Many species of birds feed insects to their babies as a protein and energy-rich snack. A nest of birds has many hungry mouths to feed, and the parents will pick your garden clean of insects in their efforts to feed their babies. Hanging birdhouses in the late winter is a simple garden hack you can use to attract some free labor to your garden. I know the less time that I spend picking bugs off of my plants, the more time I have to pursue enjoyable and profitable tasks in the garden, such as planting and harvesting. If you are looking for a great birdhouse that birds love, consider the gourd birdhouses that I grow and craft on my farm. I grow the gourds organically, then dry them, cut holes in them, hollow them, and insert a wire for hanging them. No trees are cut down in the process of creating these birdhouses. They are painted with a clear exterior primer, and are ready to either hang as is, or paint for a fun craft project. Gourd birdhouses from my farm can be purchased here.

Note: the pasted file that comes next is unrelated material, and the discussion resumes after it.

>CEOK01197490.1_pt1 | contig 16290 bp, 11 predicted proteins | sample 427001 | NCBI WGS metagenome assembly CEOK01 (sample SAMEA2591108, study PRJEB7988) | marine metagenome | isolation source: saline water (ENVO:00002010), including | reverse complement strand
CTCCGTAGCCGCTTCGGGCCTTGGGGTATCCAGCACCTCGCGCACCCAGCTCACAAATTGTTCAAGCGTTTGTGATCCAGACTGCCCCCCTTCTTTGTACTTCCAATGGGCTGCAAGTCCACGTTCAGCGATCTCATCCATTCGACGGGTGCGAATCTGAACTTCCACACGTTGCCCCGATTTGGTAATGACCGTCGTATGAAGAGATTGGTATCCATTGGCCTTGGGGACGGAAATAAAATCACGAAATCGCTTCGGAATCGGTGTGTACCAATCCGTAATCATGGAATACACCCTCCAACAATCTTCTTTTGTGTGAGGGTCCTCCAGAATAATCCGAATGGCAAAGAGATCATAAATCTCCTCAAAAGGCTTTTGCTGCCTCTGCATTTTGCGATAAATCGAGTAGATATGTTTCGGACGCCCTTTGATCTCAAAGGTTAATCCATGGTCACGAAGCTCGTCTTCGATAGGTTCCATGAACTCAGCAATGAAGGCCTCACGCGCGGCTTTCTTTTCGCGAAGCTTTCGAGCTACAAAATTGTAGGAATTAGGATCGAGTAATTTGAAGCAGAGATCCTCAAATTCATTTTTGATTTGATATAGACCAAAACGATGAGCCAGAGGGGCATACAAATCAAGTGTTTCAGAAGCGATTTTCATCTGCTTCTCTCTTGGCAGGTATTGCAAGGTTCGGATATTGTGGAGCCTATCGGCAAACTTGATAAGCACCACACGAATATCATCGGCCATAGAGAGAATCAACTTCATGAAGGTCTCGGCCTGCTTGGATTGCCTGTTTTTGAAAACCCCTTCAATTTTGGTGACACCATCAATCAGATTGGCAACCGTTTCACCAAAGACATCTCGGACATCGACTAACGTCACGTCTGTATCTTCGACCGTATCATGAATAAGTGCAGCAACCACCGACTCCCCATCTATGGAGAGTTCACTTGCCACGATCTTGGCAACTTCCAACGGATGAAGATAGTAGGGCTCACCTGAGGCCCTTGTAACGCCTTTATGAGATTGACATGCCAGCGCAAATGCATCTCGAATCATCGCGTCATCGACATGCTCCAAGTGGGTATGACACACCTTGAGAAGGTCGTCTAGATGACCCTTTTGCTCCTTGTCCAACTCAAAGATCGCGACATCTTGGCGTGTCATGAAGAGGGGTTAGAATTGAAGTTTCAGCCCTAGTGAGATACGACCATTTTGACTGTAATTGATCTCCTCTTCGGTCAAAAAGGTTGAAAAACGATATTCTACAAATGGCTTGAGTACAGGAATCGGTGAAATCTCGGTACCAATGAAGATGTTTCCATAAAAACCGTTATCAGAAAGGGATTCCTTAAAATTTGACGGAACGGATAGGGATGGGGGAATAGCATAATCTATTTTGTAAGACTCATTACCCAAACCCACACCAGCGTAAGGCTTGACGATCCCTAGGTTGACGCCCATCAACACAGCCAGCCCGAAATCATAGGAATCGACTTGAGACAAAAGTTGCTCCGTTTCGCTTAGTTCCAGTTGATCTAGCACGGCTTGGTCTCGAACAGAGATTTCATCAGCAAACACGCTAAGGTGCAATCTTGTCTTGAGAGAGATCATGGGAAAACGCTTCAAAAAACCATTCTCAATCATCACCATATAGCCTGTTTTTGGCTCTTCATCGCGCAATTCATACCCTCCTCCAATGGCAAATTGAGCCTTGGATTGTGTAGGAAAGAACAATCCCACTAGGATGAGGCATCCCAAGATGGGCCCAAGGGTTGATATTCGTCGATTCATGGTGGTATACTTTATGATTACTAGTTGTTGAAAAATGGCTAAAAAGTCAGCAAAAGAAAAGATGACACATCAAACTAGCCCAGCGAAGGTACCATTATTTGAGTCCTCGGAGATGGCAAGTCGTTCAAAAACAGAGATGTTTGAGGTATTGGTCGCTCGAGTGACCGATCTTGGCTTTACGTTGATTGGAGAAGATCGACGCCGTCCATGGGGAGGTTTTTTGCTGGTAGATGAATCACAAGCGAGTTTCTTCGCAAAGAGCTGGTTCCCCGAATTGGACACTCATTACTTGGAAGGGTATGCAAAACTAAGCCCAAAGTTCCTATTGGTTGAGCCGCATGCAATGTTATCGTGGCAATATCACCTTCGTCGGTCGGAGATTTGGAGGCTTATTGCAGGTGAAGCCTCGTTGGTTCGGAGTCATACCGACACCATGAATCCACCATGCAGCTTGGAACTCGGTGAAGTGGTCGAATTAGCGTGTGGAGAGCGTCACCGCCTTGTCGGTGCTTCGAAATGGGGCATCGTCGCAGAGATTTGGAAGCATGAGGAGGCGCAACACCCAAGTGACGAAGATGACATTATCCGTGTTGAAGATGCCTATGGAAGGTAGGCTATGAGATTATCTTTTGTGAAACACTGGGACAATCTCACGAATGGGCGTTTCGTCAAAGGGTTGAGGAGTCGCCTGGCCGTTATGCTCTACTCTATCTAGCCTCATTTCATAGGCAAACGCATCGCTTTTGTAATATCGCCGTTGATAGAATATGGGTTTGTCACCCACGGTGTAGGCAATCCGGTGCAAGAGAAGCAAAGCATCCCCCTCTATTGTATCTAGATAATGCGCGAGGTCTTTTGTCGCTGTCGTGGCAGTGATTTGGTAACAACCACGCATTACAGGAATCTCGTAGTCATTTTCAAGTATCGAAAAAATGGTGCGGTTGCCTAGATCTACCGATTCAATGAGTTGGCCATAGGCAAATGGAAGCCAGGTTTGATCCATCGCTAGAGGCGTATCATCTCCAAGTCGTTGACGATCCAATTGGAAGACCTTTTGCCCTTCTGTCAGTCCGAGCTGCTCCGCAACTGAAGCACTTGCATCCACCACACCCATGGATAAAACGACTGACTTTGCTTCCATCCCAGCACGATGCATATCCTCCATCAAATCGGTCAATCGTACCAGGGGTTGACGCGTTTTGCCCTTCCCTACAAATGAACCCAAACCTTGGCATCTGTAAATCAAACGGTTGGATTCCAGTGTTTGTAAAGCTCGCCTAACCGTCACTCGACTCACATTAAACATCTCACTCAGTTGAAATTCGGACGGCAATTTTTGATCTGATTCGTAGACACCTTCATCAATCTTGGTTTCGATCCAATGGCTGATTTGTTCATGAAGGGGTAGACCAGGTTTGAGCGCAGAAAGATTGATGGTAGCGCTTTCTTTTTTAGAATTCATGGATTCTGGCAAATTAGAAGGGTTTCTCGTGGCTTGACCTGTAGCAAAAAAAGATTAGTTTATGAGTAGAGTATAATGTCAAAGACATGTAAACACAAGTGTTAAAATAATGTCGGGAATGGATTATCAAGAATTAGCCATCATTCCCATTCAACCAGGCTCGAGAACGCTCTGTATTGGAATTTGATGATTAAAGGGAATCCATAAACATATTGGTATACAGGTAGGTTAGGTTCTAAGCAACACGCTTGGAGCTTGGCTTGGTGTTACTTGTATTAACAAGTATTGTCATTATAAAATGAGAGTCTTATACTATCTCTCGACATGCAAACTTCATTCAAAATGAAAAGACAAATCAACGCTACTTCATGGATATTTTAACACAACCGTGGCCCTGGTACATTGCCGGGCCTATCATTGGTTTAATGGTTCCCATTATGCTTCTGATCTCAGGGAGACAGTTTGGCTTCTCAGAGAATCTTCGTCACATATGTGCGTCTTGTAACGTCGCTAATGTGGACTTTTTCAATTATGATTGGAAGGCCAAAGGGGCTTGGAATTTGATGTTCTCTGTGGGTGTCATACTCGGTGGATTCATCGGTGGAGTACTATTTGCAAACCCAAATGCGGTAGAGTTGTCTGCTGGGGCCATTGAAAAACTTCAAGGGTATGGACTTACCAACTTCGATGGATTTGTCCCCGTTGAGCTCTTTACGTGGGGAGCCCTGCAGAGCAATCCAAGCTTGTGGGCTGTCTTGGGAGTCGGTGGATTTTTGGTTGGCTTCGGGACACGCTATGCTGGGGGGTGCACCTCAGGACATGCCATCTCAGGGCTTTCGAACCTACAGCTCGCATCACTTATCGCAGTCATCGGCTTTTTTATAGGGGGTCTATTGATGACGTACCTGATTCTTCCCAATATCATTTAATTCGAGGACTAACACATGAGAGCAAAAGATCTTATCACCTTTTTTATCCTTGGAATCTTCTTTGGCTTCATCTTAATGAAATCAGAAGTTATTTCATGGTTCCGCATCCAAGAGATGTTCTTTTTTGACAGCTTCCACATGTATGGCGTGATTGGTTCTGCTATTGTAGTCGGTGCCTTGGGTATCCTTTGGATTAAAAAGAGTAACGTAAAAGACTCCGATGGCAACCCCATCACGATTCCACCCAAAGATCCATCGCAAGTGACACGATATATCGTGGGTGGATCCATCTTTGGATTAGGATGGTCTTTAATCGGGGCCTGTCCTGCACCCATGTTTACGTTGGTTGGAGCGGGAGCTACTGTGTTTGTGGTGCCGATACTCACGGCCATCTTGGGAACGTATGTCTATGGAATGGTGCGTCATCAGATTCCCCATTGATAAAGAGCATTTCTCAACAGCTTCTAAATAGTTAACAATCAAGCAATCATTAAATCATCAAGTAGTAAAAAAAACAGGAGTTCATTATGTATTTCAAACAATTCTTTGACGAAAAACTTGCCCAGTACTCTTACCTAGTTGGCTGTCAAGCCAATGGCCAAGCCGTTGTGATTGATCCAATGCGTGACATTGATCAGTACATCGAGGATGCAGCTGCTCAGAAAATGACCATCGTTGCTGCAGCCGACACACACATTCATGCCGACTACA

Hanging up a gourd birdhouse in late winter at Sterling Organic Farm in Oneco, CT.
Put up a cold frame or low tunnel
A cold frame is a small and simple structure that acts like a mini greenhouse, trapping in the heat of the sun. There are thousands of variations of cold frames out there. A cold frame can be as simple as a few old windows propped up against a few bales of hay. Another variation on the cold frame idea is to put up a low tunnel. A low tunnel consists of clear plastic sheeting draped over wire or PVC hoops in the ground.